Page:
Review By Dean Bielanowski  Veritas Website -

Veritas Mk II Honing Guide
& Skew Registration Jig


By Dean Bielanowski

Something strange is happening at the workshop, and it is rather scary! Yours truly is slowly starting to enjoy using hand tools... Yes those ancient form of woodworking tools that don't need a power cord to operate. Heaven forbid, what is the world coming too?

But, this transformation in thought and practice has not come about by shear fluke alone. Oh no, only through using some of the best hand tools on the market has this hand tool bug started to bite. If the tools themselves didn't do the job, I'd have no hesitation in grabbing my power tools and firing them up! But there are a wide range of high quality hand tools on the market that make using hand tools a real joy. But aside from the specialty tools fit for one purpose, there are several others that virtually every woodworker owns. These are chisels and hand planes. And admittedly, these tools can often give a better end result than even the finest powered machines.

But when I go to reach for one of my chisels, it seems they are rarely sharp. It probably doesn't help that I have been using them in my recent home renovation project in some rather "rough" carpentry and framing work resulting in blunt, nicked and rounded edges. Most of them would have a hard time cutting peanut butter it seems.

Now, I have a few sharpening systems at my disposal, but many of them do not do a terribly good job at restoring a damaged edge back to square and flat, let alone at the right bevel angle too. My "Go-To" method for badly damaged chisels and plane blades (although I look after the plane blades much better) has always been a quick square up on the high speed grinder followed by my diamond stone and a basic chisel/plane blade holder. This usually gets me back to a good starting point for further refinement of the edge, and then on to honing to finish up. The problem has always been that setting up a blade in my el-cheapo chisel/blade holding jig has always been a real pain, not to mention it being difficult to hold and use.

So along comes Veritas and their Mk II Honing Guide. I never really used the original honing guide they offered but I had heard great things from this later revision/re-design of the original. It's not a new product but it's definitely one worth investigating more...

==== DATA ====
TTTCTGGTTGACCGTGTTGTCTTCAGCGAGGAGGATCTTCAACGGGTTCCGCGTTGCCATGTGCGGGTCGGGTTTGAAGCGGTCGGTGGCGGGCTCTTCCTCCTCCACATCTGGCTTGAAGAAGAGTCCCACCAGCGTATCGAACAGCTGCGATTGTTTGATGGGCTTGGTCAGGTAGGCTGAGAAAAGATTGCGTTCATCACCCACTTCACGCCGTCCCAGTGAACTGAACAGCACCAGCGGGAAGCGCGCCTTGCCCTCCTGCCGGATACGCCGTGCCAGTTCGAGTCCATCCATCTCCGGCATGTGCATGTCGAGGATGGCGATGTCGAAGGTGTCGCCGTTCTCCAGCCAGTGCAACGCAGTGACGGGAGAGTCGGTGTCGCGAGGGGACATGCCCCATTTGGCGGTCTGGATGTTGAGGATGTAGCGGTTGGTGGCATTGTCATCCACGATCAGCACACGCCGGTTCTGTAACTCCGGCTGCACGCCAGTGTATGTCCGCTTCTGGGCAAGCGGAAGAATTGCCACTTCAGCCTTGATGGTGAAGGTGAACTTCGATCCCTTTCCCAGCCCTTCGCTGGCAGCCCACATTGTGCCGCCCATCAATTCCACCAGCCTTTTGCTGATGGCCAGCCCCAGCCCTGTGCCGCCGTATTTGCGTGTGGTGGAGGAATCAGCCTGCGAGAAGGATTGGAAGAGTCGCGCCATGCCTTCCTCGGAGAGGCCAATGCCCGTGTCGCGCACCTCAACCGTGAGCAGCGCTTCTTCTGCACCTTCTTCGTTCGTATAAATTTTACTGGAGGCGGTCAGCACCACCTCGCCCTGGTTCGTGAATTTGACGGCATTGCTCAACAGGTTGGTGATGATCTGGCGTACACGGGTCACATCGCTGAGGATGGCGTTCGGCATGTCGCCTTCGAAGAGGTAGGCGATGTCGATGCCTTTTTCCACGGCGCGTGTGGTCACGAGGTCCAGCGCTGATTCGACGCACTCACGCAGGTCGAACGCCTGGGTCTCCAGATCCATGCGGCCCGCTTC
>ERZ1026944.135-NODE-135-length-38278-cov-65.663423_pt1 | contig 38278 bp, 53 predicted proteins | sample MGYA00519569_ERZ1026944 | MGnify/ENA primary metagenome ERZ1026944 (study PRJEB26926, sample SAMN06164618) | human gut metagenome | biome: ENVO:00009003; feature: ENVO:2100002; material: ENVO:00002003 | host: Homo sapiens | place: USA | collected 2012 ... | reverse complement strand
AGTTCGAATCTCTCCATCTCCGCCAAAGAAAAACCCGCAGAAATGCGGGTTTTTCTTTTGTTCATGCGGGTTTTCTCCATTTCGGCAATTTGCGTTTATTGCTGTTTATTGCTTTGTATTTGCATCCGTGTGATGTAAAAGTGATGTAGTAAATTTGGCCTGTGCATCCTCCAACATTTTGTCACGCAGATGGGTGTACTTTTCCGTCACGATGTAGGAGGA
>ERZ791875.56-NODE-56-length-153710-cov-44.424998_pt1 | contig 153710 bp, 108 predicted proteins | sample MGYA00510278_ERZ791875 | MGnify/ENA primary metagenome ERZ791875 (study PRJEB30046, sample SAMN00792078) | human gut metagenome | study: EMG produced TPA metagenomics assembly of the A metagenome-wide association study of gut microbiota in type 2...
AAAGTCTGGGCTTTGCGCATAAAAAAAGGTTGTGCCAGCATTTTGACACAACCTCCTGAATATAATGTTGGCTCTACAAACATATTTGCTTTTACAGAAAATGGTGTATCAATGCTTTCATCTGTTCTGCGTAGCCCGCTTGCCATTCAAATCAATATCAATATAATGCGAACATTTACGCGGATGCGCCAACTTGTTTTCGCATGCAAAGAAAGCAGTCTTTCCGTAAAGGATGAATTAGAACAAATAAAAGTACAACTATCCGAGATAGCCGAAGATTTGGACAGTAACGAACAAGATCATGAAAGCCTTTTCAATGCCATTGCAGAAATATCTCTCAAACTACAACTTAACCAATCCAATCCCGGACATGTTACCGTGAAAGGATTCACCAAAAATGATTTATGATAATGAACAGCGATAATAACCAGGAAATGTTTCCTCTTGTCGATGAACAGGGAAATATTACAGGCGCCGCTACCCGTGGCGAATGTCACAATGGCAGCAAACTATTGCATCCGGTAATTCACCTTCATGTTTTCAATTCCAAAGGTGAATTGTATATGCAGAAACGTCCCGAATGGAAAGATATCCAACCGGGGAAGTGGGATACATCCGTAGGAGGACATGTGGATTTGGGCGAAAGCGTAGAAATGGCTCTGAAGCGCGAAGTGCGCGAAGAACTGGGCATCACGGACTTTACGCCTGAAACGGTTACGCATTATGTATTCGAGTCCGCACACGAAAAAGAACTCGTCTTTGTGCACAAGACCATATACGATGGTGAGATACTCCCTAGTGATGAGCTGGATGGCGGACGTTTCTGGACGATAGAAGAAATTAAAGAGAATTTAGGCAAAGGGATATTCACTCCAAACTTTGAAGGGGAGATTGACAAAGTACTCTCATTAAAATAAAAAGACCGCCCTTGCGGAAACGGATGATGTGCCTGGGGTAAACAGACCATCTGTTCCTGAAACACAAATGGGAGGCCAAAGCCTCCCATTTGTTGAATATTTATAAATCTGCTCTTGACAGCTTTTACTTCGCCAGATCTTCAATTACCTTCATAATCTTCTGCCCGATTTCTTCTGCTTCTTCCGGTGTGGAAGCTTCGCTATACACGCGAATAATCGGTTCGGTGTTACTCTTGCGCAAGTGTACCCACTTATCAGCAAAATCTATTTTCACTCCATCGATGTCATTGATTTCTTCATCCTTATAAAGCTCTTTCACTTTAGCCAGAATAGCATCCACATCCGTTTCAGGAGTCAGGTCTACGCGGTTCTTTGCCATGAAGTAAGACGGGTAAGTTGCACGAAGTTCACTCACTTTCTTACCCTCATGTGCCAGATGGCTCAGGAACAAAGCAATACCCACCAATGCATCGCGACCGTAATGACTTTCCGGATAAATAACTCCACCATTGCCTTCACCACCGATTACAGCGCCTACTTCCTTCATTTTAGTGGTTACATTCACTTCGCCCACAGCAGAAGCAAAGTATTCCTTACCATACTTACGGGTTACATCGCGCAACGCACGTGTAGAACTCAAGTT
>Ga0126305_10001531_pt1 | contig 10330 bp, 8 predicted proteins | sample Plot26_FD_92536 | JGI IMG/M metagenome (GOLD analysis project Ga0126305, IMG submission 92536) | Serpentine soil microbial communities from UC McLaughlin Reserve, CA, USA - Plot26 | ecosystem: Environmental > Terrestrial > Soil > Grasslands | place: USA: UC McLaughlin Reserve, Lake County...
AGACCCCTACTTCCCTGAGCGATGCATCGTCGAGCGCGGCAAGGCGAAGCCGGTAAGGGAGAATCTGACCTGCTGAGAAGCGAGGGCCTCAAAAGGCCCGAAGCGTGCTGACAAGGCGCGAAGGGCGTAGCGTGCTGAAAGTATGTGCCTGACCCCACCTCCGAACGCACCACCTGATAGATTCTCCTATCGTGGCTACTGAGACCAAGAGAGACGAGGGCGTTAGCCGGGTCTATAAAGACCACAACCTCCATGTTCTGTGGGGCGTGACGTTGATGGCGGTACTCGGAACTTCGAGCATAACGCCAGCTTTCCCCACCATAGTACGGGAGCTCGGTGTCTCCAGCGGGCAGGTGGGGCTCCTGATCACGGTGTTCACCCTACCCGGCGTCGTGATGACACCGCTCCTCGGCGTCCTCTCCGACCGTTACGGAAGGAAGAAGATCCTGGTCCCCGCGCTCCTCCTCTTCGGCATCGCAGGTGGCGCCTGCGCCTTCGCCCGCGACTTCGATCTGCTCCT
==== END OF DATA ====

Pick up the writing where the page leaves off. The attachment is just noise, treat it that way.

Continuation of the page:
The Veritas Mk II Honing Guide
Anyone that has ever worked with chisels or plane blades, or even turning scrapers will know the importance of a sharp edge. Sharp tools are actually safer to use than blunt ones, but trying to restore your blades to a sharp edge state is far from most people's idea of a good time. The Veritas Mk II was made to make this sharpening task quicker, more accurate, and ultimately to produce a better and sharper edge on chisels and flat blades.

The Mk II Honing Guide is exactly that, a guide that holds your chisel or blade in the correct configuration to produce a consistent and repeatable sharp edge when the cutting tool is being sharpened on a sharpening stone. You sharpening stone could be a water stone, an oil stone or even a diamond stone, or perhaps even sandpaper stuck to a flat surface. No matter what, if you have a flat sharpening surface, the Mk II can do the job.

There are two components to the Mk II Honing Guide;

  • The Blade Carrier and Roller Assembly

  • The Standard Registration Jig

Both parts are included in the Mk II Honing Guide box. They are constructed from a mix of die-cast zinc/aluminum alloy with smaller parts also made from brass and steel. Needless to say, with the Veritas label attached, you can pretty much guarantee a solid, durable tool, and the honing guide certainly feels weighty and well machined in the hand.

It will sharpen and hone chisels down to 1/4" wide, and will handle blades up to 2 7/8" wide, and everything in between. It has a maximum chisel/blade clamping thickness of 15/32".

Perhaps the easiest way to explain this product, and review it is to talk you through the process of sharpening a chisel and a plane blade, the two most common cutting tools I use the guide with.

Now as with most honing guides you first need to set the chisel or blade in the guide and secure it down. This is where the Veritas Mk II really makes life simple. You use a combination of settings on both the Blade Carrier and the Registration Jig to guarantee near perfect angle and blade protrusion distances.